From the beginning of 2002 through 2017, about the period of time covered by the DHS/DOJ report, the chance of being murdered in a terrorist attack committed by a native-born American on U.S. soil was about one in 40.6 million per year.  During the same period, the chance of being murdered by a foreign-born terrorist was about one in 145 million per year.  The total chance was about one in 32 million a year.  To put that one in 32 million a year chance in perspective, the annual chance of being murdered in a non-terrorist homicide was about one in 19,325 per year or about 1,641 times as great as being killed in any terrorist attack since 9/11.  These numbers are based on updated and expanded data that we plan on publishing in the near future (available upon request). 

The DHS/DOJ report found that at least 549 people were convicted of international terrorism-related charges in federal court from 9/11 to the end of 2016.  These are fewer than the 627 convictions that the DOJ reported through the end of 2015.  What accounts for the 78 fewer convictions over a longer period?  The DHS/DOJ report does not attempt to reconcile their report here with what they have reported previously.  Furthermore, the DHS/DOJ report does not supply the relevant information about the numbers of convictions for terrorism-related offenses, their names, or the actual offenses they committed.  The DHS/DOJ report should have published this information just as the government has done in the past in request to FOIAs.

The DHS/DOJ relies on “terrorism-related convictions” as their important metric, a definition that encompasses numerous convictions that have nothing to do with terrorism.  There is no definition of “terrorism-related” as a crime in U.S. statutes.  The phrase “terrorism-related” appears mostly in reference to actions of government officials in response to terrorism such as a “terrorism-related travel advisory.”  The anti-terrorism Information Sharing Environment, which integrates information which the GAO, defines “terrorism-related” as relating to “terrorism, homeland security, and law enforcement, as well as other information.” That is a definition that so broad “terrorism-related” is not synonymous with “terrorism.”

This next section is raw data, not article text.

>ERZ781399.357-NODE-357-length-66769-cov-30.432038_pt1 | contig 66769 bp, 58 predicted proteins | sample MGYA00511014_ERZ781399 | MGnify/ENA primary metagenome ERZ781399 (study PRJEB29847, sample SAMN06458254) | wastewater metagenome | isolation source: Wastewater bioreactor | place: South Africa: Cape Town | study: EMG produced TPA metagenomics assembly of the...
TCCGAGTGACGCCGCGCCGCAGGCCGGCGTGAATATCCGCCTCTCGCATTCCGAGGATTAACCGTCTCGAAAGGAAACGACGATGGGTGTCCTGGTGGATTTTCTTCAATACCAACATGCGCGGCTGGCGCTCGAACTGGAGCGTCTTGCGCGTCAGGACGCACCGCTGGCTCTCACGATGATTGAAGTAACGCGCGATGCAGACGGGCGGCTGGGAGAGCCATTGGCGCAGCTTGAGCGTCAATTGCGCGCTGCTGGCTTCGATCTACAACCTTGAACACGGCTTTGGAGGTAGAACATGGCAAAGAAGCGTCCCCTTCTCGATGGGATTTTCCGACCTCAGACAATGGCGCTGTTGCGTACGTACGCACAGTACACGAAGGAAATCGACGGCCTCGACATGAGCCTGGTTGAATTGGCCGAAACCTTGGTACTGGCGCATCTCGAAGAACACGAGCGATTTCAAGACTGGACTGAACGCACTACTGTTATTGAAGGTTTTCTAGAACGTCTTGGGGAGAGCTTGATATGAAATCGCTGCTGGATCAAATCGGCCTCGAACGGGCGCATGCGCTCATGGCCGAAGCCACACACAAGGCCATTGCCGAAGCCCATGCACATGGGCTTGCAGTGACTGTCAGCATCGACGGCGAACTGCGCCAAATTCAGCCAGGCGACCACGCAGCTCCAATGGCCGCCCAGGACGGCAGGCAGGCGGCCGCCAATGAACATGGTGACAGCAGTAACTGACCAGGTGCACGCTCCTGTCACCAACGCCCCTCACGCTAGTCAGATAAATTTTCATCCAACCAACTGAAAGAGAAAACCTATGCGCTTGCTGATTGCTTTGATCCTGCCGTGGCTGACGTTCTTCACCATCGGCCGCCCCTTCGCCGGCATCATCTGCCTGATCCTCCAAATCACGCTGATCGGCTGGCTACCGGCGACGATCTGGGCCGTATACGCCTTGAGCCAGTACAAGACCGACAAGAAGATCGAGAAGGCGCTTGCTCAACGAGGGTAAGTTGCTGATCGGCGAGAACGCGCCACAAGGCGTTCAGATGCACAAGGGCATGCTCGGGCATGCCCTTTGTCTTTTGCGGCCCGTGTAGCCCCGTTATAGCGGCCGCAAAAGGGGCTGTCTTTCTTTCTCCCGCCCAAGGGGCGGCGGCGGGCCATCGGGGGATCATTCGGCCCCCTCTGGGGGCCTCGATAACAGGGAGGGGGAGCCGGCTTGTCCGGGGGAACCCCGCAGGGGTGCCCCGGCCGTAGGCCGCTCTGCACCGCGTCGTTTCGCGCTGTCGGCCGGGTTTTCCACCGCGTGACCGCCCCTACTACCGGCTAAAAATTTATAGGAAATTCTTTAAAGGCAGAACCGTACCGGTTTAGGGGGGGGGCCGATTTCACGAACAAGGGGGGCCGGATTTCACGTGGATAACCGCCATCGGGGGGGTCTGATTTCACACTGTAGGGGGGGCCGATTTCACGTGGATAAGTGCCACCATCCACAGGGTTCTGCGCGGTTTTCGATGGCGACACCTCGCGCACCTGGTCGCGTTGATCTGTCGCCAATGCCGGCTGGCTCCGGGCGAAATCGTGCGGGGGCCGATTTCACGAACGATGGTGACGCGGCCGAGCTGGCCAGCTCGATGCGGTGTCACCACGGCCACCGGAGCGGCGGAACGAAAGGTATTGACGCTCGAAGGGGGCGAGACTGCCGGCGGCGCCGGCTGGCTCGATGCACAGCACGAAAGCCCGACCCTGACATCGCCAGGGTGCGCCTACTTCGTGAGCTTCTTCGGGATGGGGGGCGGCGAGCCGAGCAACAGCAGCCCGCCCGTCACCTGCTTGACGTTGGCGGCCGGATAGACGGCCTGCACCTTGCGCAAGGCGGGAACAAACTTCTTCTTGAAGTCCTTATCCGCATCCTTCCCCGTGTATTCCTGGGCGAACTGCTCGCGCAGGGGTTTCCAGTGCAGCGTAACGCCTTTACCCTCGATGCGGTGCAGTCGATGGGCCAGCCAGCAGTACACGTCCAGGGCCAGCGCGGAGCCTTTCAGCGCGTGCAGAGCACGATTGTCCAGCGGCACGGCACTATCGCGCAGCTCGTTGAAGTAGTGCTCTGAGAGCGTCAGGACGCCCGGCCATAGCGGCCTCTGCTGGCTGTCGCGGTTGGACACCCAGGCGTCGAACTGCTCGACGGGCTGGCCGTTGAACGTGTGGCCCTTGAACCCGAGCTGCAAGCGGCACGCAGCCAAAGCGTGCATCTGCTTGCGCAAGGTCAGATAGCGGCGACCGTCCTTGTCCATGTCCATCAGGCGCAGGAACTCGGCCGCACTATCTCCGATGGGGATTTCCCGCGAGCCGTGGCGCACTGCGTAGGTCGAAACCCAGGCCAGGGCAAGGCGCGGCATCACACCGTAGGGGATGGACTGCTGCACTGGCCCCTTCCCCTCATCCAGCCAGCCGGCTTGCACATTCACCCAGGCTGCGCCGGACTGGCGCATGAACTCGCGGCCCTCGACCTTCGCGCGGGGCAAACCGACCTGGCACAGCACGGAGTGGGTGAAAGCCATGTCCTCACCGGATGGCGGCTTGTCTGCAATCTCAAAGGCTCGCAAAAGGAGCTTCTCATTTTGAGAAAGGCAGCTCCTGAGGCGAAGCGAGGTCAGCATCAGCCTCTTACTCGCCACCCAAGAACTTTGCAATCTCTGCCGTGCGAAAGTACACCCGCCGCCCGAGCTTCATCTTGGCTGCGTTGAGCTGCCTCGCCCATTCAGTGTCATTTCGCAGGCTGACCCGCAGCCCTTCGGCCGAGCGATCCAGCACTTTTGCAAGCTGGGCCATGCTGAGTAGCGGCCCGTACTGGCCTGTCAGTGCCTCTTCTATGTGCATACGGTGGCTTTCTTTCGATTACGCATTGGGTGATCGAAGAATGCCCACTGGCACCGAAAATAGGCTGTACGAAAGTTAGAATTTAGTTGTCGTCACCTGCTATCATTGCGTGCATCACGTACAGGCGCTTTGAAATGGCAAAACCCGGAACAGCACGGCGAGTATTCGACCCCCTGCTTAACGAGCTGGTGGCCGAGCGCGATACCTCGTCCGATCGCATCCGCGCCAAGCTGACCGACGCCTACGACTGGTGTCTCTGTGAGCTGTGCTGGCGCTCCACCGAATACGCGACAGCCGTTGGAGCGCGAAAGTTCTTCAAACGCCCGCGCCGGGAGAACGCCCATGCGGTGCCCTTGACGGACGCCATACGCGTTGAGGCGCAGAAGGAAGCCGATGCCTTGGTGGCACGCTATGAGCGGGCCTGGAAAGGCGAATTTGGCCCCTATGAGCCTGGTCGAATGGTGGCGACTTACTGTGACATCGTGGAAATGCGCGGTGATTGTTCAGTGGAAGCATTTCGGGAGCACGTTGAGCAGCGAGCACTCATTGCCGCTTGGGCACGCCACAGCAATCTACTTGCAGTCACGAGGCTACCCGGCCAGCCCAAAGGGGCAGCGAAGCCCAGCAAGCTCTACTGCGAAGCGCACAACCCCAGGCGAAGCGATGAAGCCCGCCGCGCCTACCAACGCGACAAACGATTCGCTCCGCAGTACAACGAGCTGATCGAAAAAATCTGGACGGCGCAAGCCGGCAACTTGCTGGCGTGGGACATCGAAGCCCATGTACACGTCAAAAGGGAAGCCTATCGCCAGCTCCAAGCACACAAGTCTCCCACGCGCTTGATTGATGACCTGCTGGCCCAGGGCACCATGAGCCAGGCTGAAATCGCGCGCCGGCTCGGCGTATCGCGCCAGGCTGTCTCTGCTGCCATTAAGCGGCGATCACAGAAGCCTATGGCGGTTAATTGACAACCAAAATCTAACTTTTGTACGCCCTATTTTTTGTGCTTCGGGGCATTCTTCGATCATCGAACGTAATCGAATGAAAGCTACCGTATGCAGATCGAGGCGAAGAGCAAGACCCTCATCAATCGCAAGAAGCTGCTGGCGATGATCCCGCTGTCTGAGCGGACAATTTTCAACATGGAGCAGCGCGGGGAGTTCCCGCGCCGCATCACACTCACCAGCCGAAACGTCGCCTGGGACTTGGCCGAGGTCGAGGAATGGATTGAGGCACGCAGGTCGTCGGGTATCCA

The DHS/DOJ report reveals that the DHS had 2,554 encounters with individuals on the terrorist watch list via the FBI’s Terrorists Screening Database (TSDB) in FY 2017.  That means that DHS could have had multiple encounters with the same individuals who were all counted as separate “encounters.”  The TSDB includes the identities of hundreds of thousands of known and suspected terrorists who are both native-born Americans, foreign-born travelers and immigrants to the United States, and foreigners who have not traveled here.  According to a DOJ audit of the TSDB, frontline officers conducted about 270 million checks against the TSDB every month in 2007 with a total of about 3.24 billion checks per year.  Assuming those numbers were unchanged for FY 2017, even though that number has likely increased, and that only 10 percent of them were conducted by DHS, means that about 0.0008 percent of all TSDB checks conducted by DHS resulted in a TSDB hit, or about one for about every 127,000 checks.  That does sound dangerous until you realize that people flagged by the TSDB are not necessarily terrorists.  Even U.S. Senators and Congressmen have been included on the TSDB list.  Getting one’s name on the TSDB list is easy but getting off is very difficult.  As the DOJ audit of the TSDB noted:

[O]ur file review found that the State Department and the DHS’s Customs and Border Protection did not revise encounter records in a screening database in a timely fashion to reflect modified or removed terrorist identities.

Thus, the DHS/DOJ reported TSDB encounters statistic is virtually meaningless.  It’s a count of people the government is concerned about without evidence or a clear way of being removed.  The DHS/DOJ report could have told us how many of these folks actually committed a terrorist attack, eventually did so over time, or were arrested for a terrorism offense but they missed that opportunity.